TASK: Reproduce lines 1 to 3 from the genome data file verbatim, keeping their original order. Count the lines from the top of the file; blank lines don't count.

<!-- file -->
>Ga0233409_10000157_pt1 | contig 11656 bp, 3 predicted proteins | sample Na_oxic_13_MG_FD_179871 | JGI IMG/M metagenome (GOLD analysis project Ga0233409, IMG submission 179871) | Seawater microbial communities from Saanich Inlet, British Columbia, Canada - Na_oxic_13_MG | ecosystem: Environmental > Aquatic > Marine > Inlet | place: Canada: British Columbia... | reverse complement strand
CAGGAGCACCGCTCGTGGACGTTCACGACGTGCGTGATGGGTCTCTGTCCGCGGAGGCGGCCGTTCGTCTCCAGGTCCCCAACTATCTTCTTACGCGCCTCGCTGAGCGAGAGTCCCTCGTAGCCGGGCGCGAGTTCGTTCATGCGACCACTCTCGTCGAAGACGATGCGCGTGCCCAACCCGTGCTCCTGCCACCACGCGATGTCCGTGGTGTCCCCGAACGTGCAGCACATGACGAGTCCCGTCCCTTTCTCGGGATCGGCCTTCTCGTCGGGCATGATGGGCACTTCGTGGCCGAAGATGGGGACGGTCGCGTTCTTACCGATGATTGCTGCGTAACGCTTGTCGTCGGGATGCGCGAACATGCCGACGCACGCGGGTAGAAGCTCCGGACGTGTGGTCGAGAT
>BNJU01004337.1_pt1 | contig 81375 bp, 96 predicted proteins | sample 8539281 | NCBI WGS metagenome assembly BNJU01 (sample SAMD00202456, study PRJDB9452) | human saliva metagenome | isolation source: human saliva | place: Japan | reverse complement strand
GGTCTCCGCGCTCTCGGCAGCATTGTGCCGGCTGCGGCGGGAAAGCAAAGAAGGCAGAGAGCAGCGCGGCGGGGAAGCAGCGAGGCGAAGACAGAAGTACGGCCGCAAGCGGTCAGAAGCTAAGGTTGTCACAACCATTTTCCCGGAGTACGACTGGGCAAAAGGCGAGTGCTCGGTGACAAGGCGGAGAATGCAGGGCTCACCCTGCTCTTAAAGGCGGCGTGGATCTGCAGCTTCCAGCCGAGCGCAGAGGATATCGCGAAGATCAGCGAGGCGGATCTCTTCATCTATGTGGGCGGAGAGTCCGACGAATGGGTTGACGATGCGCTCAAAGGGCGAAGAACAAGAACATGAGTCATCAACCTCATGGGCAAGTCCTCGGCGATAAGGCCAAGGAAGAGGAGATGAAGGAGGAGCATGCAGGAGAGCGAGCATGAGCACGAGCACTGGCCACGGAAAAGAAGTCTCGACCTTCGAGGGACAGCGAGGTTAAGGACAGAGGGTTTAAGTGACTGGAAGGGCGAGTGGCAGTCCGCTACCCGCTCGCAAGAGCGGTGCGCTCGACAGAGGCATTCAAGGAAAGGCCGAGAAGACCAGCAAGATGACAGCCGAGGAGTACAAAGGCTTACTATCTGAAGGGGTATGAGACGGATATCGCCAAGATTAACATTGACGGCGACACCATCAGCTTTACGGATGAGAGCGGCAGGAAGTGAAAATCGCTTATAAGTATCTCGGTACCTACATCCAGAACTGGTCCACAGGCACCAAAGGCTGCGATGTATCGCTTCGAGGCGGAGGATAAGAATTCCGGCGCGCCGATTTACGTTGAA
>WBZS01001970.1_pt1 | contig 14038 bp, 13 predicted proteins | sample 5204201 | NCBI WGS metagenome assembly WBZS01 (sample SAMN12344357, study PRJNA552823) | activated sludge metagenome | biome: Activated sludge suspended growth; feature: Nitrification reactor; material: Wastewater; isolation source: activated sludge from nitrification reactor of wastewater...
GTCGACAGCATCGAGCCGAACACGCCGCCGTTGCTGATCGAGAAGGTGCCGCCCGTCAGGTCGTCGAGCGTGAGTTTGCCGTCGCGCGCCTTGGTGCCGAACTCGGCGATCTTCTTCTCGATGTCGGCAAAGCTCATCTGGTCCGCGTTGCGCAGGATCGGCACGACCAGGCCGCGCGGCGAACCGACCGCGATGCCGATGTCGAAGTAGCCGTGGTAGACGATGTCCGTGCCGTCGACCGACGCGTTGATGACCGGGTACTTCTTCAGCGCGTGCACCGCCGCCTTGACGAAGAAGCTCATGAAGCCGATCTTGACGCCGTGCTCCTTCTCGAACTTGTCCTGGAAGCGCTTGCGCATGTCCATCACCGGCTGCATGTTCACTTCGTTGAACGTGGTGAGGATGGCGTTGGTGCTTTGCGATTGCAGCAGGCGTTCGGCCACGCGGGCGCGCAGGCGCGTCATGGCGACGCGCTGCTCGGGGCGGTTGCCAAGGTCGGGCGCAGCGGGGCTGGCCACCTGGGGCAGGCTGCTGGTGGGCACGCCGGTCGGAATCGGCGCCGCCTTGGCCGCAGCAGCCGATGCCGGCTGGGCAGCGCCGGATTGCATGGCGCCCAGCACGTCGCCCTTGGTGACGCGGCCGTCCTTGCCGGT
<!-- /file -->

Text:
>Ga0233409_10000157_pt1 | contig 11656 bp, 3 predicted proteins | sample Na_oxic_13_MG_FD_179871 | JGI IMG/M metagenome (GOLD analysis project Ga0233409, IMG submission 179871) | Seawater microbial communities from Saanich Inlet, British Columbia, Canada - Na_oxic_13_MG | ecosystem: Environmental > Aquatic > Marine > Inlet | place: Canada: British Columbia... | reverse complement strand
CAGGAGCACCGCTCGTGGACGTTCACGACGTGCGTGATGGGTCTCTGTCCGCGGAGGCGGCCGTTCGTCTCCAGGTCCCCAACTATCTTCTTACGCGCCTCGCTGAGCGAGAGTCCCTCGTAGCCGGGCGCGAGTTCGTTCATGCGACCACTCTCGTCGAAGACGATGCGCGTGCCCAACCCGTGCTCCTGCCACCACGCGATGTCCGTGGTGTCCCCGAACGTGCAGCACATGACGAGTCCCGTCCCTTTCTCGGGATCGGCCTTCTCGTCGGGCATGATGGGCACTTCGTGGCCGAAGATGGGGACGGTCGCGTTCTTACCGATGATTGCTGCGTAACGCTTGTCGTCGGGATGCGCGAACATGCCGACGCACGCGGGTAGAAGCTCCGGACGTGTGGTCGAGAT
>BNJU01004337.1_pt1 | contig 81375 bp, 96 predicted proteins | sample 8539281 | NCBI WGS metagenome assembly BNJU01 (sample SAMD00202456, study PRJDB9452) | human saliva metagenome | isolation source: human saliva | place: Japan | reverse complement strand